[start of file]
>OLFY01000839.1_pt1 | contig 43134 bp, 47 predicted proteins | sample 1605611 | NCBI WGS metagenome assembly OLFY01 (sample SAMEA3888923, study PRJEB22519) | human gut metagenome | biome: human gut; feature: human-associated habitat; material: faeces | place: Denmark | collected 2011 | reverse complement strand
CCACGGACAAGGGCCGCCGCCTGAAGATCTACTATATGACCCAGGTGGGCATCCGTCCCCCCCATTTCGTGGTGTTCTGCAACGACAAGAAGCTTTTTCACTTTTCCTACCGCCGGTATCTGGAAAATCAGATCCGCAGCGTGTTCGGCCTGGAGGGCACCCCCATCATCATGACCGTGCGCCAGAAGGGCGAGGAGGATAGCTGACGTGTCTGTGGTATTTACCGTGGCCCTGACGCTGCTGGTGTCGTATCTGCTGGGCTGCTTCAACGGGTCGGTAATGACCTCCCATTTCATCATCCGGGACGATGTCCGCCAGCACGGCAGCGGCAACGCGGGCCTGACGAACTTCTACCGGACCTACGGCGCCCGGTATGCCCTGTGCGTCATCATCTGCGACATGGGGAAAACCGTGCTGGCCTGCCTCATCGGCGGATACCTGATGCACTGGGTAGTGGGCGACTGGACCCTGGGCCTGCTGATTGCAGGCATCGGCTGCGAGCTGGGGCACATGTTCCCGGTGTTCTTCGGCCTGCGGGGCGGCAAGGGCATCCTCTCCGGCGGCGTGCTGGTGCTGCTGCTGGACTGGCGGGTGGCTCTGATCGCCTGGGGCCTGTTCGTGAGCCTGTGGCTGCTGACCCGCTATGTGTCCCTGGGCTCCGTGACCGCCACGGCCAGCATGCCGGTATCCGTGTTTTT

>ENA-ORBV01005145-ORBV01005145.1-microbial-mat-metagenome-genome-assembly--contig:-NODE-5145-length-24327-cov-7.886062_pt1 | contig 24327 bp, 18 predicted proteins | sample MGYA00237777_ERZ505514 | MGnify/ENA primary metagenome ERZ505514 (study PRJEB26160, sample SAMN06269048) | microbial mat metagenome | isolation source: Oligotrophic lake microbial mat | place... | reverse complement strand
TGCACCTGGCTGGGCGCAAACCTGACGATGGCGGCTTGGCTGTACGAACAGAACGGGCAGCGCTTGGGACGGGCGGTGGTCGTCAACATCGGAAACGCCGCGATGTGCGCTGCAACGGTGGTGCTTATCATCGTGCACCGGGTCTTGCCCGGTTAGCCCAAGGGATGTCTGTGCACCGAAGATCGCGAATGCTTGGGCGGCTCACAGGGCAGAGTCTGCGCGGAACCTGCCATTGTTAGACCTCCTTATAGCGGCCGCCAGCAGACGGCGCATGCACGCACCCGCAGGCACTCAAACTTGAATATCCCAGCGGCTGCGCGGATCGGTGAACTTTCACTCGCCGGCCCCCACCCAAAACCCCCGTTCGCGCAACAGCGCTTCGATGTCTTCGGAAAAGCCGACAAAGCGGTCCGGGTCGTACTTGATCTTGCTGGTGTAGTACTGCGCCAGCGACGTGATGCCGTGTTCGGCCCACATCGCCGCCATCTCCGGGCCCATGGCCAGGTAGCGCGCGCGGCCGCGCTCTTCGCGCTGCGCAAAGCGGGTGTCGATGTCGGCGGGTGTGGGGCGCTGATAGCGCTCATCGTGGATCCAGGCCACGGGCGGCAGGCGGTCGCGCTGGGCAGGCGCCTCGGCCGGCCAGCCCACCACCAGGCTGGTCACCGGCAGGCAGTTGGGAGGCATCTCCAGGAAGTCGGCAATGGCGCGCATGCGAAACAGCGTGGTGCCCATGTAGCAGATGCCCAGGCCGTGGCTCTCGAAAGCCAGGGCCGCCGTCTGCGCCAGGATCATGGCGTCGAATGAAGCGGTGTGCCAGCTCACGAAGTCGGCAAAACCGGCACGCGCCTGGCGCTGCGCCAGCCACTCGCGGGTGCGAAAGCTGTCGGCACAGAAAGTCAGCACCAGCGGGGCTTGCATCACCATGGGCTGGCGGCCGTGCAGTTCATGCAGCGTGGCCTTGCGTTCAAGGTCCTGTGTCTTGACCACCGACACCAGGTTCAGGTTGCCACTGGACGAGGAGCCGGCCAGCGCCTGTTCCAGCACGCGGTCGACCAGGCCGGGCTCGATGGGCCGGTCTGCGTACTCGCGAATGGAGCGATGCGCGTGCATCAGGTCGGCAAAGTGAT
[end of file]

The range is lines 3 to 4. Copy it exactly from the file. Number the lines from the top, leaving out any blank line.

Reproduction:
>ENA-ORBV01005145-ORBV01005145.1-microbial-mat-metagenome-genome-assembly--contig:-NODE-5145-length-24327-cov-7.886062_pt1 | contig 24327 bp, 18 predicted proteins | sample MGYA00237777_ERZ505514 | MGnify/ENA primary metagenome ERZ505514 (study PRJEB26160, sample SAMN06269048) | microbial mat metagenome | isolation source: Oligotrophic lake microbial mat | place... | reverse complement strand
TGCACCTGGCTGGGCGCAAACCTGACGATGGCGGCTTGGCTGTACGAACAGAACGGGCAGCGCTTGGGACGGGCGGTGGTCGTCAACATCGGAAACGCCGCGATGTGCGCTGCAACGGTGGTGCTTATCATCGTGCACCGGGTCTTGCCCGGTTAGCCCAAGGGATGTCTGTGCACCGAAGATCGCGAATGCTTGGGCGGCTCACAGGGCAGAGTCTGCGCGGAACCTGCCATTGTTAGACCTCCTTATAGCGGCCGCCAGCAGACGGCGCATGCACGCACCCGCAGGCACTCAAACTTGAATATCCCAGCGGCTGCGCGGATCGGTGAACTTTCACTCGCCGGCCCCCACCCAAAACCCCCGTTCGCGCAACAGCGCTTCGATGTCTTCGGAAAAGCCGACAAAGCGGTCCGGGTCGTACTTGATCTTGCTGGTGTAGTACTGCGCCAGCGACGTGATGCCGTGTTCGGCCCACATCGCCGCCATCTCCGGGCCCATGGCCAGGTAGCGCGCGCGGCCGCGCTCTTCGCGCTGCGCAAAGCGGGTGTCGATGTCGGCGGGTGTGGGGCGCTGATAGCGCTCATCGTGGATCCAGGCCACGGGCGGCAGGCGGTCGCGCTGGGCAGGCGCCTCGGCCGGCCAGCCCACCACCAGGCTGGTCACCGGCAGGCAGTTGGGAGGCATCTCCAGGAAGTCGGCAATGGCGCGCATGCGAAACAGCGTGGTGCCCATGTAGCAGATGCCCAGGCCGTGGCTCTCGAAAGCCAGGGCCGCCGTCTGCGCCAGGATCATGGCGTCGAATGAAGCGGTGTGCCAGCTCACGAAGTCGGCAAAACCGGCACGCGCCTGGCGCTGCGCCAGCCACTCGCGGGTGCGAAAGCTGTCGGCACAGAAAGTCAGCACCAGCGGGGCTTGCATCACCATGGGCTGGCGGCCGTGCAGTTCATGCAGCGTGGCCTTGCGTTCAAGGTCCTGTGTCTTGACCACCGACACCAGGTTCAGGTTGCCACTGGACGAGGAGCCGGCCAGCGCCTGTTCCAGCACGCGGTCGACCAGGCCGGGCTCGATGGGCCGGTCTGCGTACTCGCGAATGGAGCGATGCGCGTGCATCAGGTCGGCAAAGTGAT